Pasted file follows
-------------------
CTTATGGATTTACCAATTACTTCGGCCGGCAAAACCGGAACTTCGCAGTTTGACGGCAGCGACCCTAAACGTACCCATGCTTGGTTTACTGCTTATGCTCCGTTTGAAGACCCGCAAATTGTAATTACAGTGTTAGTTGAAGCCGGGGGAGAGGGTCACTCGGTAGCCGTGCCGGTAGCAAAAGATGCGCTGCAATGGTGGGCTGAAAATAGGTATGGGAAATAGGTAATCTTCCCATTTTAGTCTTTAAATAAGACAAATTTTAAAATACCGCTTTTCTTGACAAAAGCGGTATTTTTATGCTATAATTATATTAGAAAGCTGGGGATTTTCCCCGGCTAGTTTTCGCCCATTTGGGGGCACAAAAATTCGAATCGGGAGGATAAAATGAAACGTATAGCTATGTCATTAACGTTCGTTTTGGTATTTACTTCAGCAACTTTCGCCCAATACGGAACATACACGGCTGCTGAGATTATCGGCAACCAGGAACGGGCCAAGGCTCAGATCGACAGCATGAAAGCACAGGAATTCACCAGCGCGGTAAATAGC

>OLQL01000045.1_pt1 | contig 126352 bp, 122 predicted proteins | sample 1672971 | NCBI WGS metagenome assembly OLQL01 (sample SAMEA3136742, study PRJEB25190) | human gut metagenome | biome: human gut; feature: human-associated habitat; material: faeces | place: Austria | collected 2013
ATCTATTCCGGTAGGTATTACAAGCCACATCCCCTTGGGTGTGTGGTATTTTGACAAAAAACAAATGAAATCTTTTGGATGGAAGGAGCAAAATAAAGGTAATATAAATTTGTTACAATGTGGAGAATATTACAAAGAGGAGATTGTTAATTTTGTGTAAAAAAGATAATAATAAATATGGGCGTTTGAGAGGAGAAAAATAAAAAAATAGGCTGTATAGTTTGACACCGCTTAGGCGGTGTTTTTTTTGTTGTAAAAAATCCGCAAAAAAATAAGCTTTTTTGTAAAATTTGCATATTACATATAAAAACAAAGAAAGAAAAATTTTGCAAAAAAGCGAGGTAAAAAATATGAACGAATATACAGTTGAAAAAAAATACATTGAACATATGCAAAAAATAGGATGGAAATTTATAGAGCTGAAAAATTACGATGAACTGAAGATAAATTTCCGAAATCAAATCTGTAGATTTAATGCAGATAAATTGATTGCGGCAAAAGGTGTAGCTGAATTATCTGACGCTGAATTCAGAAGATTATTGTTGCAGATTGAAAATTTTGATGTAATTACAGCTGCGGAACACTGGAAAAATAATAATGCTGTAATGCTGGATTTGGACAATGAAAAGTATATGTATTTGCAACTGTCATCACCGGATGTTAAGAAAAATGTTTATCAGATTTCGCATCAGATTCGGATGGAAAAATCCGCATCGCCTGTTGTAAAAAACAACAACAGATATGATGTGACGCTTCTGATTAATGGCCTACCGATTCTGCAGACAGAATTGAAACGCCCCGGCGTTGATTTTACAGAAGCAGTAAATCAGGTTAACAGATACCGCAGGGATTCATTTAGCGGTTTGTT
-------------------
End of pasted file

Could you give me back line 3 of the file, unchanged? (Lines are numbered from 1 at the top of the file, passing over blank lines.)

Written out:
ATCTATTCCGGTAGGTATTACAAGCCACATCCCCTTGGGTGTGTGGTATTTTGACAAAAAACAAATGAAATCTTTTGGATGGAAGGAGCAAAATAAAGGTAATATAAATTTGTTACAATGTGGAGAATATTACAAAGAGGAGATTGTTAATTTTGTGTAAAAAAGATAATAATAAATATGGGCGTTTGAGAGGAGAAAAATAAAAAAATAGGCTGTATAGTTTGACACCGCTTAGGCGGTGTTTTTTTTGTTGTAAAAAATCCGCAAAAAAATAAGCTTTTTTGTAAAATTTGCATATTACATATAAAAACAAAGAAAGAAAAATTTTGCAAAAAAGCGAGGTAAAAAATATGAACGAATATACAGTTGAAAAAAAATACATTGAACATATGCAAAAAATAGGATGGAAATTTATAGAGCTGAAAAATTACGATGAACTGAAGATAAATTTCCGAAATCAAATCTGTAGATTTAATGCAGATAAATTGATTGCGGCAAAAGGTGTAGCTGAATTATCTGACGCTGAATTCAGAAGATTATTGTTGCAGATTGAAAATTTTGATGTAATTACAGCTGCGGAACACTGGAAAAATAATAATGCTGTAATGCTGGATTTGGACAATGAAAAGTATATGTATTTGCAACTGTCATCACCGGATGTTAAGAAAAATGTTTATCAGATTTCGCATCAGATTCGGATGGAAAAATCCGCATCGCCTGTTGTAAAAAACAACAACAGATATGATGTGACGCTTCTGATTAATGGCCTACCGATTCTGCAGACAGAATTGAAACGCCCCGGCGTTGATTTTACAGAAGCAGTAAATCAGGTTAACAGATACCGCAGGGATTCATTTAGCGGTTTGTT